Providing effective and appropriate care to people facing significant life-changing events such as bereavement demands that the individual way in which each person experiences and deals with loss, needs to be recognised and understood.
There are many theories of grief which form an extensive knowledge base for practitioners. A theoretical framework which has been developed by Linda Machin, the Range of Response to Loss model, uses the language of grieving people heard in her practice and research, which also echoes the concepts of other theoretical perspectives.
The Adult Attitude to Grief scale (AAG) was originally devised (Machin 2001) to test the validity of the concepts within the Range of Response to Loss model (RRL). While confirming the categorical distinctions – overwhelmed, controlled, balanced / resilient – it also demonstrated the potential use of the scale as a way of profiling individual grief responses. As a tool for practice the AAG has been modified for use across a range of client groups.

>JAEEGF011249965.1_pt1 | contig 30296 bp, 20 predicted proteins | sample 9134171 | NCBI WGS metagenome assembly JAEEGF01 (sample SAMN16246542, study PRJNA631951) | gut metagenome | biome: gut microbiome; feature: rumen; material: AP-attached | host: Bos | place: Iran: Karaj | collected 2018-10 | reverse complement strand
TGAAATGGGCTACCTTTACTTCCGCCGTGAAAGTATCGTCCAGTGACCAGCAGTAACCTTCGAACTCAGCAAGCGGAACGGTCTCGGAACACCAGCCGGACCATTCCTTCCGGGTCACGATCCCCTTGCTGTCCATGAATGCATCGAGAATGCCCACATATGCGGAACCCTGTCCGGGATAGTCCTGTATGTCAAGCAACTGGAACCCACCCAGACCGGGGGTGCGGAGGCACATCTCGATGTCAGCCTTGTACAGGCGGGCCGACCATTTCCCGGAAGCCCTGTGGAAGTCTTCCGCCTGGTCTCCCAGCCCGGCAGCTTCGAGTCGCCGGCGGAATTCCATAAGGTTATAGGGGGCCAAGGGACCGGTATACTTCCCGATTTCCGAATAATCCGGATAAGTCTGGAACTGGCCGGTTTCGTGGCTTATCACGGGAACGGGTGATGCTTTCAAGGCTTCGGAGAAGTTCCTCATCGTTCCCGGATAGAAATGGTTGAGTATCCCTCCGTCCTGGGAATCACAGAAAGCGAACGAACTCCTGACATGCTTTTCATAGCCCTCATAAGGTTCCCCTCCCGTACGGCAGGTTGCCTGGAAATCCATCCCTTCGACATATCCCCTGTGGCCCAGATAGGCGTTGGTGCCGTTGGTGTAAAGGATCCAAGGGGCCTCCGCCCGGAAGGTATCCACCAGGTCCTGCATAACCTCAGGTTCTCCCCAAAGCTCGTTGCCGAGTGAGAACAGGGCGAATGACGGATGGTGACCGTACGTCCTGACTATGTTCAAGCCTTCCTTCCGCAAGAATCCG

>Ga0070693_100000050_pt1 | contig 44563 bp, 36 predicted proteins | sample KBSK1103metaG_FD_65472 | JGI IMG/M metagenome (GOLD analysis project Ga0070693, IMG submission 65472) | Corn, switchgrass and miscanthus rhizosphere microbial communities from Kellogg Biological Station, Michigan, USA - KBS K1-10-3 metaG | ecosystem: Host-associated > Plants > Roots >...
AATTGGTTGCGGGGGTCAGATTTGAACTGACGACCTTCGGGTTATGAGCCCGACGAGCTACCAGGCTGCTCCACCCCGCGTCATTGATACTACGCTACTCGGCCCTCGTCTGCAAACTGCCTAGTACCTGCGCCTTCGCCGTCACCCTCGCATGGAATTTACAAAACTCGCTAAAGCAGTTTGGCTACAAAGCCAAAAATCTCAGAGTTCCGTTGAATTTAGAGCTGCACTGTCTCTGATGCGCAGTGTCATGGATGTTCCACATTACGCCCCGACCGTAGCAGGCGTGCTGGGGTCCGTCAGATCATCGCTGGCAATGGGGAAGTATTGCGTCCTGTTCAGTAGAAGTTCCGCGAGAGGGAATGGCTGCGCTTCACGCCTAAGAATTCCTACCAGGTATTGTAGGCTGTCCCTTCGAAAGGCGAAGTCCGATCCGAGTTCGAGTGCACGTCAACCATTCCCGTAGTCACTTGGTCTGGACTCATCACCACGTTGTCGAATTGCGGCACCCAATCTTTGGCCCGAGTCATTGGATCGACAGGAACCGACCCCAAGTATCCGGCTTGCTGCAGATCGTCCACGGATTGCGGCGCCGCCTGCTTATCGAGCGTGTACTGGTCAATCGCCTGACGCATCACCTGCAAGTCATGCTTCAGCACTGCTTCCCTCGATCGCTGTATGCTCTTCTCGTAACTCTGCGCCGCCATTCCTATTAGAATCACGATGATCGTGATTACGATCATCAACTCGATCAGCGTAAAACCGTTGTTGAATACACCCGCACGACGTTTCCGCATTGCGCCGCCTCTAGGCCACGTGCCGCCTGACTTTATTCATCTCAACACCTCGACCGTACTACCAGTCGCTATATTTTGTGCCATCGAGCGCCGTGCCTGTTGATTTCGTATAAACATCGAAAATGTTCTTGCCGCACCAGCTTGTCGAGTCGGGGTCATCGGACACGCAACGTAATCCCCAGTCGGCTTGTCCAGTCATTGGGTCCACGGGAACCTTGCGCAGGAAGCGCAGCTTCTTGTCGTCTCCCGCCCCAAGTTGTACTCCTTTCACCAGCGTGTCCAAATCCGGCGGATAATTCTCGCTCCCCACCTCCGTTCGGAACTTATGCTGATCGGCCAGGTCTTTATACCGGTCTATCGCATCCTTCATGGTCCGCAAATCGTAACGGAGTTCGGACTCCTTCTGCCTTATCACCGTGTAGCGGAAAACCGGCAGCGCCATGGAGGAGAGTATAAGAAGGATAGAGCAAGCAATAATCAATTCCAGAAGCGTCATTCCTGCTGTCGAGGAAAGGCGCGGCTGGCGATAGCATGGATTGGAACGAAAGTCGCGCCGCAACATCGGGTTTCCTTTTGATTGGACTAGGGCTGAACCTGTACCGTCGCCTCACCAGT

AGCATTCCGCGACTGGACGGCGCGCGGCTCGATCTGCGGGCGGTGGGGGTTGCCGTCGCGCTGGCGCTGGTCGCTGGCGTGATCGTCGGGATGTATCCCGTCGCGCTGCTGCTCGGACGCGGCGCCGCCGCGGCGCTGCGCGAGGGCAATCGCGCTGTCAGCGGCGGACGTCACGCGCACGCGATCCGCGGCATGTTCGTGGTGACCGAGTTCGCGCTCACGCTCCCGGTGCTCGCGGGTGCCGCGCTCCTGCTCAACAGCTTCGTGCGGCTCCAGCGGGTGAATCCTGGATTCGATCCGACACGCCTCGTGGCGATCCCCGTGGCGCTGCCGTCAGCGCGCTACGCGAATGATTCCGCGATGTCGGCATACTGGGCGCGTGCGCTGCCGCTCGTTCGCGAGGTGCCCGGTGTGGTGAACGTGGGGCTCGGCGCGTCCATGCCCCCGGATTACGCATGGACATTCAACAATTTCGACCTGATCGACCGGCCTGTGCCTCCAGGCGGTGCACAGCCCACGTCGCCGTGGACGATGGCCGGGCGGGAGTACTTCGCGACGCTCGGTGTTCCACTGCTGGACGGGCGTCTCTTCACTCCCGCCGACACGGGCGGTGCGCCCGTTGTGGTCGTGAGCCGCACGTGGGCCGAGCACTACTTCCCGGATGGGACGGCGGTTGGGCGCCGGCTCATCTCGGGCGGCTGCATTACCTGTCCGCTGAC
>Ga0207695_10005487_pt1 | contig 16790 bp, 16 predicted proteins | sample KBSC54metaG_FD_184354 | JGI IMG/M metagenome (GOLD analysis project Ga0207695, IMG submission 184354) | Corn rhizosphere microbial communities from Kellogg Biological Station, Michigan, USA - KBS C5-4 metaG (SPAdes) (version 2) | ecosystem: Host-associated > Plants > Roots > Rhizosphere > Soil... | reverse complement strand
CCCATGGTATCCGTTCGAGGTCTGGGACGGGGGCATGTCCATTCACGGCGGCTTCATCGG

A development in the RRL model has been to see resilience as part of a coping spectrum in which vulnerability is its opposite. Alongside this has come a proposition for calculating vulnerability using the AAG scale. Research has been undertaken to validate the scale as the basis for identifying vulnerability.
The practice implications of this work suggest a pluralistic approach to grief therapy in which effective intervention is based on appropriately addressing individual need rather than applying a one-size-fits-all approach.